I like to observe how in the world there are so many different ways of paying for your bills. I don't mean just the kind of brilliant ways humans have adopted in order to get a long with their daily consuming lives. But also, how society and culture can shape those methods.

It might be a surprise to some, but even in poor countries there are plenty of free options. Sometimes even more than in richer neighbourhoods that are sometimes too shut down, and closed from outside influence. I know that for many it seems crazy to eat for free in a country where people are starving. But this is really the reality of things, how people have been conditioned to just take it, or "eat shit" as I like to call it.

So I love to travel and observe the billing culture. There are many stories to share. But definitely one of my favourites is the Peoples Republic of China. Which is a huge mix of wealthy and poor. Middle class is also getting bigger and bigger. There use to be a lack of food in China during the "you know", times. Now, they have made a comeback and food is plentiful. As long as you can afford it. Yet still, there are many ways to getting things free. For example, all you need is to go to a market and pick up stuff that dropped on the ground. You can just ask the shop keepers there, and they will say it's fine to take them.

The advice I just gave you, is worth a life. You can support your life with it if you are in China and travel free. Of course, you are not probably going to do it. But I can say that I have, and it works. As an experiment alone it's interesting enough.

However China is much more complex than that when it's time to pay up. For example, Beijing is the land of commission. For any business, for every individual that is somehow in between that negotiation is going to take their own share. At times, it's enough that someone knows that you are making money, that knowledge enough entitles you to get yours too. Now that's a collective society!

And the reason I mentioned acrobatics, is that in theatres it sometimes seems that everyone is paying a different price for their tickets. From free to ridiculously expensive. If you just go to the ticket window, you will pay up just like a westerner. Prices can seem really high that way, when you don't know your way around.

Beijing Acrobatic Show

So I went to see the world famous Beijing acrobatic show in the magnificent city nightlife. Naturally I knew that there was a special ticket policy for the show, so I started looking around for options. Turned out, there are a lot of travel agencies that give out huge discounts for the performance, which is already a really good added bonus. You just need to book your discount tickets in advance, and hand over a piece of paper at the theatre ticket window. Now this alone might seem weird enough for westerners, why should you be able to do that if you get the tickets from the same place as where normally they are much more expensive? Well. Because it's China. As I said, if an agency can in any way claim that they can be contributed for bringing that tourist to your door, then you are entitled to commission. Thanks to this, Beijing visitors can even enjoy a discount to go along with it.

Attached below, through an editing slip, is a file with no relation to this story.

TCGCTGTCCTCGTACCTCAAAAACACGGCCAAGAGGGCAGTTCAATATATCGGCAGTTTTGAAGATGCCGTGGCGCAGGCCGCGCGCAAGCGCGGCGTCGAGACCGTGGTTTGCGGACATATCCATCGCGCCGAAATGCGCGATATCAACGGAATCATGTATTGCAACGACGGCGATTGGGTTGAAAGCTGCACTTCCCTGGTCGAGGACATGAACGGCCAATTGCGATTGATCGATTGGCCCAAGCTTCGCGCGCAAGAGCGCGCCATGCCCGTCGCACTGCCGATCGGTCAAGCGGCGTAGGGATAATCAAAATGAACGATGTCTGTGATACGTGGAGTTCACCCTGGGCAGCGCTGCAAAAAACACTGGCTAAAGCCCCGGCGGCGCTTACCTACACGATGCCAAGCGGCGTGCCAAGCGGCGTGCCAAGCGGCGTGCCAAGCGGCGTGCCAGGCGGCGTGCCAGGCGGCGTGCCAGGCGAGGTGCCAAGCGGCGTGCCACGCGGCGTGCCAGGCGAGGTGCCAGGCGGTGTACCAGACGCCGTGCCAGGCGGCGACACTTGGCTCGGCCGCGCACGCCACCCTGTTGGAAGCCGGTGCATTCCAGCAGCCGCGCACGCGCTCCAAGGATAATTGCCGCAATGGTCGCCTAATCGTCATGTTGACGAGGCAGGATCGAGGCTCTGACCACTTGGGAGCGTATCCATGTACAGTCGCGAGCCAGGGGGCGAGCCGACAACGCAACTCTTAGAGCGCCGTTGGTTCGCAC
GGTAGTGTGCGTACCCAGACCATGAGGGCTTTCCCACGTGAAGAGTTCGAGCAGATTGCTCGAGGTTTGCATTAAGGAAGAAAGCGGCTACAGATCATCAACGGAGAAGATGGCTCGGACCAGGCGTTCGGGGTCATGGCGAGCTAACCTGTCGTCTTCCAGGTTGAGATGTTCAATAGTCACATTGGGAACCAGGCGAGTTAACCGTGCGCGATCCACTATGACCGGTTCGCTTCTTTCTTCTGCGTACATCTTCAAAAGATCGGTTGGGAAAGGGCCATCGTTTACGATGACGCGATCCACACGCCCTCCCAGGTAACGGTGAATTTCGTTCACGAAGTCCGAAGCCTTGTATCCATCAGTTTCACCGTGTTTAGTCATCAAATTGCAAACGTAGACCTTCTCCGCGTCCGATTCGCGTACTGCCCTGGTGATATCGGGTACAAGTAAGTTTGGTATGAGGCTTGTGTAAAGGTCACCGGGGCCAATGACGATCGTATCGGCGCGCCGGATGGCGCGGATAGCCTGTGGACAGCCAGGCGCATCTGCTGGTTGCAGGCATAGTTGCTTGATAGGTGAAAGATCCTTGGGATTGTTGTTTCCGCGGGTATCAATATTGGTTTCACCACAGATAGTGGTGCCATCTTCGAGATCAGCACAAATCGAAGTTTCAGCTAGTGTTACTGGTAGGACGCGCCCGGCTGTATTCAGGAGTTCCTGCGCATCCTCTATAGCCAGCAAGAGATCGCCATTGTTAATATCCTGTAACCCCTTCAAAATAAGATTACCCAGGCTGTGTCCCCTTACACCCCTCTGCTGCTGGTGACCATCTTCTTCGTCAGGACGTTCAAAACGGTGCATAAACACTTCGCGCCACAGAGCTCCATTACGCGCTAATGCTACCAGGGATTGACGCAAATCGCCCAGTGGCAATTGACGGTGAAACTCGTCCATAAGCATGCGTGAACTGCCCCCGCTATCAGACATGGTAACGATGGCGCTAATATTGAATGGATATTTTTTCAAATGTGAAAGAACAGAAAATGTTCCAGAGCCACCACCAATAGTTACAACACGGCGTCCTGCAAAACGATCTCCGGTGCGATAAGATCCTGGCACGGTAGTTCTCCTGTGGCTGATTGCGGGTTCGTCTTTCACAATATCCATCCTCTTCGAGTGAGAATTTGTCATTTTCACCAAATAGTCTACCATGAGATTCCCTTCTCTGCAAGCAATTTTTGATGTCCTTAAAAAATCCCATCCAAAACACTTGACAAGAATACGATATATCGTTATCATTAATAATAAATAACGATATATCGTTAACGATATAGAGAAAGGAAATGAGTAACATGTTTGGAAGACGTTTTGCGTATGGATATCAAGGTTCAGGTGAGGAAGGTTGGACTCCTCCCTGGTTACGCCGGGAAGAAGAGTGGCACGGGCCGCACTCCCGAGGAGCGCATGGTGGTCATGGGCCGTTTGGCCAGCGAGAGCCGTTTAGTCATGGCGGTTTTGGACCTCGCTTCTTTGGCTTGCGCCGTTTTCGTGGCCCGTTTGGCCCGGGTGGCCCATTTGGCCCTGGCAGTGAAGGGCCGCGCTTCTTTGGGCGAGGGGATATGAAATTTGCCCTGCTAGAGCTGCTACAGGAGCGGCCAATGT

I happen to know, just how much the acrobatics are working to bring that amazing spectacle to life. Every single day of the year to please tourists. For the price I am paying with a discount, it's just too little. But even if you would pay more, it would not end up in the hands and pockets of the acrobats themselves unfortunately.

Despite the convenience of a discount. I still decided to get my tickets for free. And for fee I got. Chaoyang Theatre is well connected to a lot of people in the city, so all I needed was to hook up with a person who had connections. In fact, I met this person at a restaurant nearby the theatre itself! All he needed was one call and I was in for free. Voila, VIP tickets.

Lesson learned: Just open your mouth and you'll do fine.

''Try your luck if you are in town, at: Chaoyang Theatre, 36 North East Third Ring Road, Chaoyang District, Beijing''

See you next time!

Harry Rossi